Palin's Gender, Family, Politics Spark Debate

The selection of Alaska Gov. Sarah Palin as John McCain's running mate electrified the social conservative base of the Republican Party. On Wednesday, Palin addresses delegates at the Republican National Convention in St. Paul, Minn. Palin's gender, family and politics have people debating her place on the ticket.

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RENEE MONTAGNE, host:

And I'm Renee Montagne.

Tonight is Sarah Palin's night at the Republican Convention in St. Paul. News of her selection as John McCain's running mate electrified the social conservative base of the GOP, then news of her unmarried teenage daughter's pregnancy became the number one topic of conversation in St. Paul. It sparked a debate about McCain's decision-making style, the media's treatment of candidates' children and working mothers.

NPR's national political correspondent Mara Liasson reports.

MARA LIASSON: Campaigns like to get bad news out all at once, and do it themselves before the media can. So, on Monday, while a hurricane was raging in the Gulf and the rest of America was enjoying Labor Day, the Palin family revealed their daughter's pregnancy, along with a fishing license violation and her husband's 22-year-old drunk driving charge.

The McCain campaign insists it knew these facts all along, but there were still questions from the media.

Unidentified Woman: Senator, was your vetting process thorough enough for (unintelligible)…

Unidentified Man: Thank you. Please come - please go out that door right there.

Senator JOHN McCAIN (Republican, Arizona; Presidential Nominee): The process was completely thorough, and I'm grateful for the results.

LIASSON: McCain's rival, Barack Obama, had said candidates' families should be off limits. After all, his mother got pregnant at 17 before she was married. So his surrogate, Tom Vilsack, the former Democratic governor of Iowa, who was dispatched to St. Paul, focused instead on what the Palin pick said about McCain's decision-making style.

Mr. TOM VILSACK (Former Governor, Iowa): Family, children - I don't really think that's the issue. The issue is the process that Senator McCain chose to use and the decision he made. What does it say about him?

When I was vetted in 2004, there were multiple interviews with individuals, with lawyers, as well as John Kerry. None of, or very little of that happened this time. So that suggests that this is a gut decision that was made by John McCain. That concerns me, because we've had eight years of gut decisions.

LIASSON: The McCain campaign says Palin did go through the traditional background checks, but it appears that the campaign spoke to very few Alaskans about her. McCain's leadership style is either gutsy and out of the box or very reckless. McCain himself has written that he makes decisions as quickly as he can, and often, he said, my haste is a mistake, but I live with the consequences without complaint.

But there's another debate going on about Palin among women, who are divided about her choices as a mother and a politician.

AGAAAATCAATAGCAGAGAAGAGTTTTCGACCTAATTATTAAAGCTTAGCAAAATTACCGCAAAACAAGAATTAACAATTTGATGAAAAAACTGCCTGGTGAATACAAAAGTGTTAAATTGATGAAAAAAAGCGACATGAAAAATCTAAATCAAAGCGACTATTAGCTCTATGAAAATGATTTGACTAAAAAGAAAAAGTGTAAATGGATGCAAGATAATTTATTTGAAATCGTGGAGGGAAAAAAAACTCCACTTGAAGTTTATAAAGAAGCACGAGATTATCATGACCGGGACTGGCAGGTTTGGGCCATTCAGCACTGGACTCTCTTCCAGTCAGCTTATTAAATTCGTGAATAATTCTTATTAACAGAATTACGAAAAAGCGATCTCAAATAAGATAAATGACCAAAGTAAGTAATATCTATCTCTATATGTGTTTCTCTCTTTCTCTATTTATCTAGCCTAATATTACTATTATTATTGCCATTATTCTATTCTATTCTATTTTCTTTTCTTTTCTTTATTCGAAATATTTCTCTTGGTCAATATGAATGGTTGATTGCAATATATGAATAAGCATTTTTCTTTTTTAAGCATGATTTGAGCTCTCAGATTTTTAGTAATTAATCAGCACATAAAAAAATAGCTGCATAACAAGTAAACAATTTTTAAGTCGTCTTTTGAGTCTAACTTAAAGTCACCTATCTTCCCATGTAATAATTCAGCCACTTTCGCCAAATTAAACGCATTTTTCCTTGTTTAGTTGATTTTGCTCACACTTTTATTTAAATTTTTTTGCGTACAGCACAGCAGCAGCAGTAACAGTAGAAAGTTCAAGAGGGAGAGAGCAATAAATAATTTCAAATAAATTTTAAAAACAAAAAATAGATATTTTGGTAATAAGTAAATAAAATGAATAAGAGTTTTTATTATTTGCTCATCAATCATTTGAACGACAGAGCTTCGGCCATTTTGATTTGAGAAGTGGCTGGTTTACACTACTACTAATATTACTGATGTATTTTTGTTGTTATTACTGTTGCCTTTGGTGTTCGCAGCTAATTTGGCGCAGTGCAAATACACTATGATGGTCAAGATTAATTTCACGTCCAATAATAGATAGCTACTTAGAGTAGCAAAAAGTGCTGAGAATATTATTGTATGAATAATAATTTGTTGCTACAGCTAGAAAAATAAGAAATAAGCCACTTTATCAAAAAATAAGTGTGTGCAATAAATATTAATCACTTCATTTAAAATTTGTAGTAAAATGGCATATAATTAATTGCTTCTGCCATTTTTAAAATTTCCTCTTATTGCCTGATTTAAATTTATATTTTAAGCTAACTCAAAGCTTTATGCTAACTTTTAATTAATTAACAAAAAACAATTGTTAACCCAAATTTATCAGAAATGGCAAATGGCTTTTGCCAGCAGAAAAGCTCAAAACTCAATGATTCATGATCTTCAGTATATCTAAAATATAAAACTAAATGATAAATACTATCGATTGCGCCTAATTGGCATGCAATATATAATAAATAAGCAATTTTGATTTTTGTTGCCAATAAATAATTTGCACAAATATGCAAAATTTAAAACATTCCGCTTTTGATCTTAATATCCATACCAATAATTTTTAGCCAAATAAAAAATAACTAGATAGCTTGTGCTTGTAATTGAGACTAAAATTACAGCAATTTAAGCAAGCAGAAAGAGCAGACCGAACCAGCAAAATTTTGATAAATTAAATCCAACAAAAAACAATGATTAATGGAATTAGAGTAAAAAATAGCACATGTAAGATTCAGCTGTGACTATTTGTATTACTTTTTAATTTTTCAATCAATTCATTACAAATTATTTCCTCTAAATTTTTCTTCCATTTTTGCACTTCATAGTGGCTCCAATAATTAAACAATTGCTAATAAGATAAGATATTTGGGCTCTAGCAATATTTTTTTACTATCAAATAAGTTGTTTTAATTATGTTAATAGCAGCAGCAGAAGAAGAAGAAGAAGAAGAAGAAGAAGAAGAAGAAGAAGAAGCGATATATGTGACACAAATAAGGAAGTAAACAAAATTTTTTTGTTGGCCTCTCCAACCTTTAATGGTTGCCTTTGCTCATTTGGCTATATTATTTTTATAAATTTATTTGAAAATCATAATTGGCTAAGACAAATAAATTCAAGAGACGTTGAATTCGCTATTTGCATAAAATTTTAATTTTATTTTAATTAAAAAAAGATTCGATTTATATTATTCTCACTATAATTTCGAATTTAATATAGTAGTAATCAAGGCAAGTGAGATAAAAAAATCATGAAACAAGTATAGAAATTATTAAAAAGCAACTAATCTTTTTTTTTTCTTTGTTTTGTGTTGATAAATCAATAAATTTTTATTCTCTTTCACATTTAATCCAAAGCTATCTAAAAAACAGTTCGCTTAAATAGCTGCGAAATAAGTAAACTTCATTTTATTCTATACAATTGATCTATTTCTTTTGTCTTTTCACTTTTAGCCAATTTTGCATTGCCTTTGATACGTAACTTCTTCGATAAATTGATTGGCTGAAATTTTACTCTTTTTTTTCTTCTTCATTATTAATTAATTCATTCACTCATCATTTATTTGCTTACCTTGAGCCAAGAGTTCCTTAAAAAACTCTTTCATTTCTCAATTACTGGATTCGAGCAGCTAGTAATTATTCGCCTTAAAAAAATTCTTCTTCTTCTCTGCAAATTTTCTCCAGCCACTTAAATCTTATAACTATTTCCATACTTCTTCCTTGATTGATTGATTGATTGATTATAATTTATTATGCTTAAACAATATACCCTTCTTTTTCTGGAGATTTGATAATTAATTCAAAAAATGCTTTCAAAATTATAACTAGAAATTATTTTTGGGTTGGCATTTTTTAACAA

Professor RUTH MANDEL (Director, Eagleton Institute of Politics, Rutgers University): Women's issues tend to explode this way.

LIASSON: That's Ruth Mandel, the director of the Eagleton Institute of Politics at Rutgers University.

Prof. MANDEL: Now, suddenly, we're talking about women's lives, motherhood, the relationship to political leadership. And it's all somehow connected to this woman's life, essentially, as a mother. I mean, there's been very little discussion so far about her experience as a governor, how she was as a mayor. It's all been about - it's kind of been gynecological and obstetrical.

LIASSON: Some of this is unavoidable, Mandel says, because from the moment of her selection, Palin deliberately presented herself as a mother and a family woman, and McCain did not hide the fact that her gender was part of the reason he chose her.

The debate about Palin's own choices has turned the traditional debate about work and motherhood upside down. Liberal women have criticized Palin for seeking the vice presidency at a time when she has a special needs infant and a pregnant teen. But conservative women have thrilled to the Palin nomination.

Like Sarah Palin, Marjorie Dannenfelser describes herself as a pro-life feminist. She's the president of the Susan B. Anthony List, which supports pro-life women in politics, and she's been surprised that so many female commentators have not been supportive.

Ms. MARJORIE DANNENFELSER (President, Susan B. Anthony List): We have a whole field of choices as women to choose from. People fought for a long time for that to come about. And for some of the feminists who actually opened those doors to now criticize her and her family's decision to do this is true hypocrisy.

LIASSON: Republicans are pushing back hard against what they see as a double standard in the media, and they're using it as a rallying cry. Last night at the convention, former Tennessee Senator Fred Thompson said the selection of Governor Palin has the other side in a state of panic because, Thompson said, she's a courageous successful reformer who's not afraid to take on the establishment.

Mara Liasson, NPR News, St. Paul.

MONTAGNE: NPR's Washington editor Ron Elving compares the scrutiny of Sarah Palin with the questioning of Dan Quayle, what he faced 20 years ago, at our Web site: npr.org.

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